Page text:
Prosecution of Carlos Ghosn exposes flawed criminal justice system

Press release
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(Paris, Tokyo) The Japanese government must urgently take concrete steps towards addressing serious flaws in the country’s criminal justice system in order to bring it into line with international human rights standards, FIDH and its member organization Center for Prisoners’ Rights (CPR) said today.

“The international community has finally paid attention to Japan’s flawed criminal justice system because of the arrest and detention of former Nissan president Carlos Ghosn. The denial of Mr. Ghosn’s right to a lawyer during interrogation, his prolonged detention prior to indictment, and his prison conditions expose some of the serious failings that have characterized Japan’s criminal justice system for too long.”

Maiko Tagusari, CPR Secretary-General

Japan’s criminal justice system had already been a target of serious concerns of international bodies and human rights organizations for decades. In August 2014, the UN Human Rights Committee (CCPR) recommended that the Japanese government abolish the substitute detention system (daiyo kangoku) and guarantee alternatives to detention - such as bail during pre-indictment detention and the right to a lawyer during interrogation. In 2013, the UN Committee against Torture (CAT), expressed its concerns over the justice system’s heavy reliance on evidence obtained as a result of defendants’ confessions, which are often made without a lawyer being present. The CAT also recommended Japan improve conditions of detention in conformity with the standard minimum rules for treatment of prisoners (SMR), also known as the ‘Mandela Rules.’ Although the CCPR expressed its concerns over “harsh rules of conduct in prisons that restrict the fundamental rights of prisoners” in 1998, inmates are still placed under unreasonably restrictive prison rules, which do not comply with respect for human dignity. These rules are therefore inconsistent with Japan’s obligation under the International Covenant on Civil and Political Rights (ICCPR), to which the country is a state party.

These concerns are exacerbated by the government’s failure to duly submit its periodic reports to the CAT and the CCPR – the deadlines for which were 31 May 2017 and 31 July 2018, respectively.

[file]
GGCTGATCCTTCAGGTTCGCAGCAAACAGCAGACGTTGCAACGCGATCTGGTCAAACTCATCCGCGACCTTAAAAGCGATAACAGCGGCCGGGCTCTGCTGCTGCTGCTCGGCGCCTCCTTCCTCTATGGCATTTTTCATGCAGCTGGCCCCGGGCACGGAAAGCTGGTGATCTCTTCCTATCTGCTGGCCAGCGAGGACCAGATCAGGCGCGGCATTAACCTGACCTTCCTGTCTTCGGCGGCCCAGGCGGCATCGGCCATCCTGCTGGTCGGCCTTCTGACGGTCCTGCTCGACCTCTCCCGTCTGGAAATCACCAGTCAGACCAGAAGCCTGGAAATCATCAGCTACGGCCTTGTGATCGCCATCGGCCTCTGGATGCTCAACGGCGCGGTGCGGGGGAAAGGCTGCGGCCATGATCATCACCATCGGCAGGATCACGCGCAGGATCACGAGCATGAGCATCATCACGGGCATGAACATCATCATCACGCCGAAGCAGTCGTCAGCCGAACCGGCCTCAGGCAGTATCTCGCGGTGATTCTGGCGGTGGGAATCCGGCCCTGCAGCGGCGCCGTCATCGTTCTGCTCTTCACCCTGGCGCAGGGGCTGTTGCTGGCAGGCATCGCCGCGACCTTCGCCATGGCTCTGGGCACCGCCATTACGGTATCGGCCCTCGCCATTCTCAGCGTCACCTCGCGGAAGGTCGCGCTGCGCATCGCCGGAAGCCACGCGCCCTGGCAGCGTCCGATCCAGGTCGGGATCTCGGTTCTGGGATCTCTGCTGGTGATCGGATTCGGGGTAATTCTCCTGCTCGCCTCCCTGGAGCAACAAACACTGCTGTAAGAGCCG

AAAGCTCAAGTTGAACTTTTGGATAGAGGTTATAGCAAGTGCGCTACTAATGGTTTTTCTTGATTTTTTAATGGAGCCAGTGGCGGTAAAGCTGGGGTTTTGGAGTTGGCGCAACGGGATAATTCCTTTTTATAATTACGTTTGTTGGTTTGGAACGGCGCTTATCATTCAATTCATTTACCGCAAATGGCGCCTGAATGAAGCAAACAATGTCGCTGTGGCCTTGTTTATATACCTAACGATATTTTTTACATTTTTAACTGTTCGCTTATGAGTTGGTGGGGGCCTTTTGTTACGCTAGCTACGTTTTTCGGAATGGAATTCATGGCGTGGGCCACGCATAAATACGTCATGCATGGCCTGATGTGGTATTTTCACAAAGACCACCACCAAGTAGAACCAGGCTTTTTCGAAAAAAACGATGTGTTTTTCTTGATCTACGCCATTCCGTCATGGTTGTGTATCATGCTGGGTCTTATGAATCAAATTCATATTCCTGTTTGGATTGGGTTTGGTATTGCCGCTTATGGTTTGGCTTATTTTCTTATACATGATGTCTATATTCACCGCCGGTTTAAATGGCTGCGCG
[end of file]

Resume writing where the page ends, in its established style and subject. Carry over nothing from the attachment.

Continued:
“A first step towards the overhaul of the criminal justice system should be the establishment of genuine and constructive dialogue with key UN human rights bodies. The Japanese government must submit its overdue reports to UN human rights bodies in compliance with its obligations under the relevant international instruments.”

Adilur Rahman Khan, FIDH Vice-President

Japanese authorities arrested Mr. Ghosn on 19 November 2018 on suspicion that he underreported his income as Chief Executive Officer (CEO) of carmaker company Nissan for fiscal years between 2010 and 2014. He was hit by new allegations on 10 December 2018 for underreporting his income from 2015 to 2017, and, again, on 21 December 2018, he was accused of having shifted to Nissan more than US$16 million in personal losses incurred in 2008.

Under Japanese law, courts can approve prosecutors’ requests to detain suspects for up to 20 days after an arrest before prosecuting them for a crime. This process can be repeated if additional charges are brought against suspects, as in the case of Mr. Ghosn. After suspects are indicted, they are continued to be detained unless a court approves a request for bail or a court itself decides not to renew the detention - either of these scenarios rarely happen when defendants deny their charges. Just as all the other suspects, Mr. Ghosn was not allowed to have his defense counsel present at his interrogation and was denied conditional release before indictment.

Press contact
FIDH: Mr. Andrea Giorgetta (English) - Tel: +66886117722 (Bangkok)
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